Gigondas Maintains Its Tempo
BY JOSH RAYNOLDS | FEBRUARY 21, 2020
Gigondas, like the
rest of the southern Rhône
Valley, experienced lows and highs, in that order, in 2017. The low points came
at the beginning of the year, when warm weather set off early flowering, and in
May, when shatter severely affected Grenache, resulting in significant crop loss
across the region. Fortunately, the remainder of the season was picture perfect,
if warm, while the quality of the crop was very high.
High-altitude vineyards in Gigondas, like at Domaine des Bosquets, provide optimal conditions for wines full of balance and freshness.
2017: To Have
and Have Not; To Have and Also To Hold
A mild winter got 2017
off to a fast start, which is always worrisome to growers in the region; they
know all too well that the frost window here extends until the end of April.
Those potential frosts were mostly dodged, but heavy rains, accompanied by
abnormally cold conditions in May, brought widespread coulure (shatter)
to the all-important and early-flowering Grenache. The unfortunate consequence
was significant crop loss, up to 50% in many sites. Many producers compensated
by leaning more heavily than usual on their Mourvèdre and Syrah, in particular, to make up for
diminished production, which means that the resulting wines can show more
cherry and/or dark berry character than in classic vintages. The greater
presence of Mourvèdre
and Syrah also gives the wines structure and grip to support the ripe fruit,
which, in my view, is quite welcome. The extroverted fruit that marks the best
wines will make the 2017s quite appealing on the young side, but it would be a
mistake to think that these are wines to drink up quickly.
Even Epic 2016s Continue to Make Their Case
sixteen has definitely secured a place in the pantheon of recent outstanding
vintages in Gigondas, as it has in all of the neighboring appellations. The marriage
of richness to energy and well-knit tannins has understandably made consumers
around the world huge fans of the wines. The now omnipresent coulure,
which wasn’t nearly as extensive as it would be in 2017, set the stage for a
somewhat smaller crop than average, and a warm to hot drought season made for
relatively small berries. That meant very good concentration and grape
skin-to-juice ratios that elevated the tannins, though not excessively. The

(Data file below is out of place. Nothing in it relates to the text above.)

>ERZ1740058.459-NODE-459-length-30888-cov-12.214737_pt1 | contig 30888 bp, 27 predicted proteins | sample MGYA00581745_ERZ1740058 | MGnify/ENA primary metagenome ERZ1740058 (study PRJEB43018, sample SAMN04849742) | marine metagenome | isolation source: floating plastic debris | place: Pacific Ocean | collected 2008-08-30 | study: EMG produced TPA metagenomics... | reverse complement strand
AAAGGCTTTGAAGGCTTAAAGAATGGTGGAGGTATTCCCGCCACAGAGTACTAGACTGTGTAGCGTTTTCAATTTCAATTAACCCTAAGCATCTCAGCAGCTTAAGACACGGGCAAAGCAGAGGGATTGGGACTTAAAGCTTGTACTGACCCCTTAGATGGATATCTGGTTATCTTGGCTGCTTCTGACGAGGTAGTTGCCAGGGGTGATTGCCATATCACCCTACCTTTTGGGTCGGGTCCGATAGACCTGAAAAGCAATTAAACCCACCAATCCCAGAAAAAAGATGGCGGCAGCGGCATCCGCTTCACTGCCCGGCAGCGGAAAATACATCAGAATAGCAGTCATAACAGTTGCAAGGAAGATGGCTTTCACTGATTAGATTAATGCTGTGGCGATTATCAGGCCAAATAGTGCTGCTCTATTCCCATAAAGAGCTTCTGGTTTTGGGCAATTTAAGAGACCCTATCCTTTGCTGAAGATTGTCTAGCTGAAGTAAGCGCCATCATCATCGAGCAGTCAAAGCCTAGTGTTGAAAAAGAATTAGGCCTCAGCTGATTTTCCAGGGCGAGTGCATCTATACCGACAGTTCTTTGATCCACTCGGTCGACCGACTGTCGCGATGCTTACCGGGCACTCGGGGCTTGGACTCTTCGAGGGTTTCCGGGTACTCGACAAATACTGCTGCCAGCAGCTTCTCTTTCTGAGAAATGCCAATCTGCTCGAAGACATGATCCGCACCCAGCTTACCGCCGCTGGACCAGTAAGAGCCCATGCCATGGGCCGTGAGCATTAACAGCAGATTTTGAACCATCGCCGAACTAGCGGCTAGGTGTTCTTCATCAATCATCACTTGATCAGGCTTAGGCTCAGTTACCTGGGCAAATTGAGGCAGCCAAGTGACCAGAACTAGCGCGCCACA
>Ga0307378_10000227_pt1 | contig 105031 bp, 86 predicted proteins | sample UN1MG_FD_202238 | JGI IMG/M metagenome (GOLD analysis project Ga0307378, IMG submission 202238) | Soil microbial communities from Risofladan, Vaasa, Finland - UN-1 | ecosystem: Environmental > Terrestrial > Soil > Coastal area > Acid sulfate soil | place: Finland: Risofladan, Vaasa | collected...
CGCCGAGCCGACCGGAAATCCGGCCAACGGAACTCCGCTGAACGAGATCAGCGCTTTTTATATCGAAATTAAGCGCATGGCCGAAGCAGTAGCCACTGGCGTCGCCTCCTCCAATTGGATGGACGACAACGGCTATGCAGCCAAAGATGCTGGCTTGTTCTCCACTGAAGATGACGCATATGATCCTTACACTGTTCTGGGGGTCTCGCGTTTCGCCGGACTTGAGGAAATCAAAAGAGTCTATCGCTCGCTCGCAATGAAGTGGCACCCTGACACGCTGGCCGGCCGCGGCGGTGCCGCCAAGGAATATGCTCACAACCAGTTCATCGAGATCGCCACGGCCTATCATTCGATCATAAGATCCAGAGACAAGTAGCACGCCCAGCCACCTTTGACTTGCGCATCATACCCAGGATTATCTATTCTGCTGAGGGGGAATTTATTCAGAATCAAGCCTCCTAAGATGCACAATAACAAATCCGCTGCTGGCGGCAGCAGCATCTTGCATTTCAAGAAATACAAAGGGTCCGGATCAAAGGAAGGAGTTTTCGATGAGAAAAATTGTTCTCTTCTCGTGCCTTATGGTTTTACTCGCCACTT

crop was smaller than growers would have preferred, but thanks to ideal
conditions that carried through a late harvest, the quality of the fruit was
superb. The wines show it.
At Domaine du Gour de Chaulé the Bonfils and Fumoso family make one of the most elegant wines in Gigondas.
Excellent 2018 Vintage Looms on The Horizon
Wines from the
potentially outstanding 2018 vintage are just beginning to be offered to the
trade, which, of course, means that they’re being pitched to consumers at
exactly the same time. At this early stage, 2018 looks like yet another in a
string of years that have delivered ripe, fleshy, fruit-driven wines with
plenty of upfront appeal. That said, so far at least, the 2018s are shaping up
to be more along the lines of 2016 than 2017, which may be splitting hairs. The
wines seem to have more obvious freshness than the 2017s at a similar stage, and
a bit more emphasis on red fruits and spice than their immediate siblings. They
do appear to be leaning to the rich, weighty side, but not to the extreme of,
say, 2007 or 2003. Maybe a richer version of 2009 is in the cards here. We’ll
see, but either way, 2018 should be yet another high-quality vintage in this winning
streak for Gigondas.
The ancient, hilltop village of Gigondas boasts dramatic vistas of the southern Rhône Valley.
Overheated Market and the Price of Success and Fame
As is the case
with every other world-class winegrowing region, the best, especially
small-production, wines of Gigondas continue to attract an ever-expanding
audience, which has quickly ratcheted prices upward and driven traditional
market allocations down. Long-time followers of these wines know they can
deliver quality that often matches their more famous neighbor, Châteauneuf-du-Pape. Until
recently, pricing for all but the rarest handful of wines came nowhere near the
same level. That’s just not the case today, as a glance at current pricing for an
increasing number of Gigondas wines will affirm. But the fact is that in the
context of the world’s best wines, almost every Gigondas delivers solid and
even remarkable value, especially for those whose tastes run to the traditional
style. I would happily match up the finest wines in this report against plenty
of wines from both Old and New World regions that cost two or three times (or more)
more per bottle.
I tasted most of
these wines in the spring of 2019, in Gigondas, and many others in New York
through the winter of 2019–2020.
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The Riches and Richness of Chateauneuf-du-Pape, Josh Raynolds, December 2019
2016 Gigondas – A Slam Dunk, Josh Raynolds, August 2018
2014 Gigondas Charms While 2015 Stuns, Josh Raynolds, September 2017